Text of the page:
Skip to main content

Why the Journey Is So Long and Hard

The Torah relates: “God did not lead them by way of the land of the Philistines, although it was nearer.” (Exodus 13)

Why? Why not take the more direct route? Why lead the Israelites on a roundabout path? The commentators debate this question.

Many suggest that God’s concern was practical. If the people traveled through what is today the Gaza Strip, an area then controlled by the Philistines, they would most assuredly confront war. This of course might give them pause. They might have a change of heart and want to return to slavery. The Torah agrees: “God said, ‘The people may have a change of heart when they see war and return to Egypt.’” The medieval commentators Rashi and Nachmanides concur.

On the literal level this makes sense. Then again God parts the Sea of Reeds. The sea is divided so that the Israelites might escape the advancing Egyptians. In the beautiful poem “Song of the Sea,” that includes our Mi Chamocha prayer, the Israelites exclaim: “Pharaoh’s chariots and his army God has cast into the sea; and the pick of his officers are drowned in the Sea of Reeds.” (Exodus 15) So why would God not fight the battles with the Philistines as well?

Perhaps the stated reason does not offer the more important lesson.

The commentators Ibn Ezra and Maimonides offer more interesting explanations. Ibn Ezra suggests that the Israelites first had to sense freedom before claiming the land of Israel as their own. They needed to live as a free people, wandering throughout the wilderness, before establishing freedom in the land of Israel. Maimonides, on the other hand, suggests that the Israelites needed to take this roundabout route so that they might experience hardship. The hunger and pain, rebellions and complaining, offer important lessons for these former slaves. Only after taking these lessons to heart will they be able establish their own nation.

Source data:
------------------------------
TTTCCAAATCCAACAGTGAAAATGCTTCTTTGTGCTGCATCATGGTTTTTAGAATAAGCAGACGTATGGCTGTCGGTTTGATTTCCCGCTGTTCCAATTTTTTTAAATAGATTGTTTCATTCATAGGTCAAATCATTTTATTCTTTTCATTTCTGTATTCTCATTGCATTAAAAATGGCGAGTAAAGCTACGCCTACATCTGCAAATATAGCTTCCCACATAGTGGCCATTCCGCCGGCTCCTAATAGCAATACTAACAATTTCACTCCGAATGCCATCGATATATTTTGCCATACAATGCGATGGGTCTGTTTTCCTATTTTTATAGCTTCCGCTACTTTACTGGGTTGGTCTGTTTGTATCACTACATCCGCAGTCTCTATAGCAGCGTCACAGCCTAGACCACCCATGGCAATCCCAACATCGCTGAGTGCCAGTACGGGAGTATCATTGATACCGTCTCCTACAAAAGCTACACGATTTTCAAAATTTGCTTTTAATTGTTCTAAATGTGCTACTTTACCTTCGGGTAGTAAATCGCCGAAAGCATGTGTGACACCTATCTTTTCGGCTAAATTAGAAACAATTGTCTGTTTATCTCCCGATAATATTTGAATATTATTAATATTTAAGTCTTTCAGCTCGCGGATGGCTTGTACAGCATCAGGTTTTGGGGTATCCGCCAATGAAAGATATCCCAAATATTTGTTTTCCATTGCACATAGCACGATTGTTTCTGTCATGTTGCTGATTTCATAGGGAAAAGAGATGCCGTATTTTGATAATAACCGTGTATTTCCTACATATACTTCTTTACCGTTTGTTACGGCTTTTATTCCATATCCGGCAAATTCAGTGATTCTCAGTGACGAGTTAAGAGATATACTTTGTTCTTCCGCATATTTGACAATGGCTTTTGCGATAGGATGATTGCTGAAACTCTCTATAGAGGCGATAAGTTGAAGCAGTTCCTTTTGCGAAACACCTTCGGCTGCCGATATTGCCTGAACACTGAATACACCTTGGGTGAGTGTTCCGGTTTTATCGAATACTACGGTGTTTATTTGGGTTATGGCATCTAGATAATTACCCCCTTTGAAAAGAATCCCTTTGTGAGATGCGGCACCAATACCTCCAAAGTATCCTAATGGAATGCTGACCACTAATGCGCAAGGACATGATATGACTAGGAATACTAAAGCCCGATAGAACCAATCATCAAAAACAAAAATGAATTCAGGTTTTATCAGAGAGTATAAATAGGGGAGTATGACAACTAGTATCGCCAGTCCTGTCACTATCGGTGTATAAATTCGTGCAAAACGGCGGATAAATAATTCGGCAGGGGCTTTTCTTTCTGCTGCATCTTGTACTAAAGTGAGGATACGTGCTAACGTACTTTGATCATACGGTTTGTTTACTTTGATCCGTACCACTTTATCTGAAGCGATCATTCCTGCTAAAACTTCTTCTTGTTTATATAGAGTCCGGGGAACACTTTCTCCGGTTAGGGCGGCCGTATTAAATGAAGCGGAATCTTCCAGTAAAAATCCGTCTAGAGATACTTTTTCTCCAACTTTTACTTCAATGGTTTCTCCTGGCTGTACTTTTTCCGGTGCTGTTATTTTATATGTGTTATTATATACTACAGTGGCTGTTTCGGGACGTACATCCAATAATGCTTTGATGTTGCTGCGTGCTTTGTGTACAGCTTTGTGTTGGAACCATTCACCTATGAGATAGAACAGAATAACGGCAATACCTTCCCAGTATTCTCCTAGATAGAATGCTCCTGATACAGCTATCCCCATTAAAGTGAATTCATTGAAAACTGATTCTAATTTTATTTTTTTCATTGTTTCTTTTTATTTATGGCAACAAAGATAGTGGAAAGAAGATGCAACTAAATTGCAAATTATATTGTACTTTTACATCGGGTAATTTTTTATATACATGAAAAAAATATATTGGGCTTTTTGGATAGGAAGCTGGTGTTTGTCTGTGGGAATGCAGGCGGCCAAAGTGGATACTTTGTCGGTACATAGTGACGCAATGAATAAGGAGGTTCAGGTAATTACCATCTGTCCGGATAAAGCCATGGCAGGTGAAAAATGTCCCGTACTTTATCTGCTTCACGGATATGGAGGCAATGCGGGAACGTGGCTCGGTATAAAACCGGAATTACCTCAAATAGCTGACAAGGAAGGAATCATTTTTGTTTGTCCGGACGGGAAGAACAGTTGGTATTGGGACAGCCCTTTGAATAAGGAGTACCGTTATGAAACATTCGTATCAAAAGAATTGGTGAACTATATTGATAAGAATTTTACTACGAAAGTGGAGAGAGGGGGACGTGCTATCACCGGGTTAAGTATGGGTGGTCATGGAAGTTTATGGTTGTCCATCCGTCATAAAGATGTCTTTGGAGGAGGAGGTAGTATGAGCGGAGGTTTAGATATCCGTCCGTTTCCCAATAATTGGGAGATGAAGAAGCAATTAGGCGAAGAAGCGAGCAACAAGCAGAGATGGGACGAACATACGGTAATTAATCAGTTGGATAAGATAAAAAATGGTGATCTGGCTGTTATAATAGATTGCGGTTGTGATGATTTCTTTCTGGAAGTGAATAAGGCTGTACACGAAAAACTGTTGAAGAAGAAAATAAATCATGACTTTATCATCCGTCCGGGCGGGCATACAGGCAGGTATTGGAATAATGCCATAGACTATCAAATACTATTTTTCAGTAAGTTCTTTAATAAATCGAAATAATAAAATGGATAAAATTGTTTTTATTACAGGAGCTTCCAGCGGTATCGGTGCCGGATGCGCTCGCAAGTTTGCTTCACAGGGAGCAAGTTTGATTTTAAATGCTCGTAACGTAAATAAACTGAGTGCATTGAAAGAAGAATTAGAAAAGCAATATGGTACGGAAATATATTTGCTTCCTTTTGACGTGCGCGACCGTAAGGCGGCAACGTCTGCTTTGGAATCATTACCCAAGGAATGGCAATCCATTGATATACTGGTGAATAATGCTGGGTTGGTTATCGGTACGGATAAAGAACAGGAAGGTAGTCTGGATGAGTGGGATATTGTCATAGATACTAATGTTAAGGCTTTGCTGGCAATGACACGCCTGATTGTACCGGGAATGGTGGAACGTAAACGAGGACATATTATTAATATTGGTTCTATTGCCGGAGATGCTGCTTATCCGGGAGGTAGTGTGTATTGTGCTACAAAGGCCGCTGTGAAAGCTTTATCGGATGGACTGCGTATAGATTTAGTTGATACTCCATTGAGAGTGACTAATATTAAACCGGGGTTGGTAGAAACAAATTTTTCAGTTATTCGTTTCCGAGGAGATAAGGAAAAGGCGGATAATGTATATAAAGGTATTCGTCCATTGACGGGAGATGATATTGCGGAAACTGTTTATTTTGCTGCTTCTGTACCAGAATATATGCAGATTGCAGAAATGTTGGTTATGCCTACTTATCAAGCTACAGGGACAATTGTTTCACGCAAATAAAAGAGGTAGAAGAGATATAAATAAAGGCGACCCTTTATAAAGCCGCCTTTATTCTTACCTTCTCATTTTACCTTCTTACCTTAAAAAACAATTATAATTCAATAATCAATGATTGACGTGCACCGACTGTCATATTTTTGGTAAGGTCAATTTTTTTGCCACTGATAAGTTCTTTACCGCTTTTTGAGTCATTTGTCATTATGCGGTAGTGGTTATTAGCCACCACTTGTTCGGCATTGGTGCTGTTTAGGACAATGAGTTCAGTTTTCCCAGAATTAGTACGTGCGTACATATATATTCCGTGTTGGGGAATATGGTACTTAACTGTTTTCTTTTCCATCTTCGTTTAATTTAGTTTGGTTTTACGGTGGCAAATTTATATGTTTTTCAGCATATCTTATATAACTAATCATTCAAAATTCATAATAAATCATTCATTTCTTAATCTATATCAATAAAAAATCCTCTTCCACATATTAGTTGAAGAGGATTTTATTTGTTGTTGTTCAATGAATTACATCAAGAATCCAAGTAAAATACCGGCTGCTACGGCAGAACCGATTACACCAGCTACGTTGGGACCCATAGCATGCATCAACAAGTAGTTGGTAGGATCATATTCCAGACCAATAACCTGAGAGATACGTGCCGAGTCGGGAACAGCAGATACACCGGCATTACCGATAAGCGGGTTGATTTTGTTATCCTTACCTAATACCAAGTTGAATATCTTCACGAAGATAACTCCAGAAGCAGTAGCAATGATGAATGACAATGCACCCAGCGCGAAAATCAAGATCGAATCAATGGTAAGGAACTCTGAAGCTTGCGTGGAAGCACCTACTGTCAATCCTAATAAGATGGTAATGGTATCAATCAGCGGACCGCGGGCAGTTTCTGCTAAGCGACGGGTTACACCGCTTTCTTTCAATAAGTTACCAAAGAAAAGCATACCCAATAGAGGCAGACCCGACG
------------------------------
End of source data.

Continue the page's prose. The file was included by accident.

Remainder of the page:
The easy path rarely offers the greatest lessons. When things are given to us without struggle, or even suffering, we do not always appreciate them as we should. What we earn through hardship and pain is sometimes more meaningful than even the most valuable gifts.

What is truly priceless is that which we craft with our own hands through struggle and sacrifice. That is what we most prize!

And it is about these we most often sing God’s blessings: “Mi chamochah ba-eilim, Adonai! Who is like You, O God, among the gods that are worshipped? Who is like You, majestic in holiness, awesome in splendor, working wonders? (Exodus 15)